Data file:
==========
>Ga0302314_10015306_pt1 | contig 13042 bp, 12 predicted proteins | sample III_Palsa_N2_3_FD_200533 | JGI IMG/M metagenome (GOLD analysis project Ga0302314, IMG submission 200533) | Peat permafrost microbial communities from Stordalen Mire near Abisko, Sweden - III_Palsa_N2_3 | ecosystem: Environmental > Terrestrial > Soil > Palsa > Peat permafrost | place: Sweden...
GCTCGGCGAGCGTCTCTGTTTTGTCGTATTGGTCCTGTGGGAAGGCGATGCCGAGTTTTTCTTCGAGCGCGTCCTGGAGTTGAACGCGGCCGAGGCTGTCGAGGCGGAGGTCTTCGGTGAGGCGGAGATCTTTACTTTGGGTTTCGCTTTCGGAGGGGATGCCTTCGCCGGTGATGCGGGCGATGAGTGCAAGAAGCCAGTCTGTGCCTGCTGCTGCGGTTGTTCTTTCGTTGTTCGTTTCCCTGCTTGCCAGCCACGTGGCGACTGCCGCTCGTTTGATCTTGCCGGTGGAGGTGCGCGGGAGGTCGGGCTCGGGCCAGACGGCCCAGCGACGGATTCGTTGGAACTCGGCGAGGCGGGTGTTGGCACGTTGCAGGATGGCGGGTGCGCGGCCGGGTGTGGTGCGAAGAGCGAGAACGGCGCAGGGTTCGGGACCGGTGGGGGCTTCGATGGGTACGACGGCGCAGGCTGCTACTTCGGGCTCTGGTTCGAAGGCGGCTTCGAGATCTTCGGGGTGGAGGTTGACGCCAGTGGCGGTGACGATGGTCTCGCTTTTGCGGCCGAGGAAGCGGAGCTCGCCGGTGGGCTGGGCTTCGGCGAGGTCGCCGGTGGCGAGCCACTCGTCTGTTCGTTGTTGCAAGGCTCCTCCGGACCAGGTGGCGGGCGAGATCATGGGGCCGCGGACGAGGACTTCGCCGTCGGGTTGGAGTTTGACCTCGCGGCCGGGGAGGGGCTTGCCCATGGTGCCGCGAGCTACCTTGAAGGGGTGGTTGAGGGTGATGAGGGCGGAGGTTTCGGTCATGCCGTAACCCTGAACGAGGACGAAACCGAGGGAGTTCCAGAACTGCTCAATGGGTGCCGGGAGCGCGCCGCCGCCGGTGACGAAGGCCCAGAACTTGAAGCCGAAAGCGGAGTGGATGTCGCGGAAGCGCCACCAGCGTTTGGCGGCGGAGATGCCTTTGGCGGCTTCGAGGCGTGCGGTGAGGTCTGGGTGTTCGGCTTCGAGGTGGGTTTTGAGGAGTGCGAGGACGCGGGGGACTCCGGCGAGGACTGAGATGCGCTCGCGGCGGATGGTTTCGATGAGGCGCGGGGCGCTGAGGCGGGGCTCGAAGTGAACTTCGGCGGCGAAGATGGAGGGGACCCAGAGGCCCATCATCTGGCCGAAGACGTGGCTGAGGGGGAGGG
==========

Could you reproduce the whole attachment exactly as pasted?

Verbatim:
>Ga0302314_10015306_pt1 | contig 13042 bp, 12 predicted proteins | sample III_Palsa_N2_3_FD_200533 | JGI IMG/M metagenome (GOLD analysis project Ga0302314, IMG submission 200533) | Peat permafrost microbial communities from Stordalen Mire near Abisko, Sweden - III_Palsa_N2_3 | ecosystem: Environmental > Terrestrial > Soil > Palsa > Peat permafrost | place: Sweden...
GCTCGGCGAGCGTCTCTGTTTTGTCGTATTGGTCCTGTGGGAAGGCGATGCCGAGTTTTTCTTCGAGCGCGTCCTGGAGTTGAACGCGGCCGAGGCTGTCGAGGCGGAGGTCTTCGGTGAGGCGGAGATCTTTACTTTGGGTTTCGCTTTCGGAGGGGATGCCTTCGCCGGTGATGCGGGCGATGAGTGCAAGAAGCCAGTCTGTGCCTGCTGCTGCGGTTGTTCTTTCGTTGTTCGTTTCCCTGCTTGCCAGCCACGTGGCGACTGCCGCTCGTTTGATCTTGCCGGTGGAGGTGCGCGGGAGGTCGGGCTCGGGCCAGACGGCCCAGCGACGGATTCGTTGGAACTCGGCGAGGCGGGTGTTGGCACGTTGCAGGATGGCGGGTGCGCGGCCGGGTGTGGTGCGAAGAGCGAGAACGGCGCAGGGTTCGGGACCGGTGGGGGCTTCGATGGGTACGACGGCGCAGGCTGCTACTTCGGGCTCTGGTTCGAAGGCGGCTTCGAGATCTTCGGGGTGGAGGTTGACGCCAGTGGCGGTGACGATGGTCTCGCTTTTGCGGCCGAGGAAGCGGAGCTCGCCGGTGGGCTGGGCTTCGGCGAGGTCGCCGGTGGCGAGCCACTCGTCTGTTCGTTGTTGCAAGGCTCCTCCGGACCAGGTGGCGGGCGAGATCATGGGGCCGCGGACGAGGACTTCGCCGTCGGGTTGGAGTTTGACCTCGCGGCCGGGGAGGGGCTTGCCCATGGTGCCGCGAGCTACCTTGAAGGGGTGGTTGAGGGTGATGAGGGCGGAGGTTTCGGTCATGCCGTAACCCTGAACGAGGACGAAACCGAGGGAGTTCCAGAACTGCTCAATGGGTGCCGGGAGCGCGCCGCCGCCGGTGACGAAGGCCCAGAACTTGAAGCCGAAAGCGGAGTGGATGTCGCGGAAGCGCCACCAGCGTTTGGCGGCGGAGATGCCTTTGGCGGCTTCGAGGCGTGCGGTGAGGTCTGGGTGTTCGGCTTCGAGGTGGGTTTTGAGGAGTGCGAGGACGCGGGGGACTCCGGCGAGGACTGAGATGCGCTCGCGGCGGATGGTTTCGATGAGGCGCGGGGCGCTGAGGCGGGGCTCGAAGTGAACTTCGGCGGCGAAGATGGAGGGGACCCAGAGGCCCATCATCTGGCCGAAGACGTGGCTGAGGGGGAGGG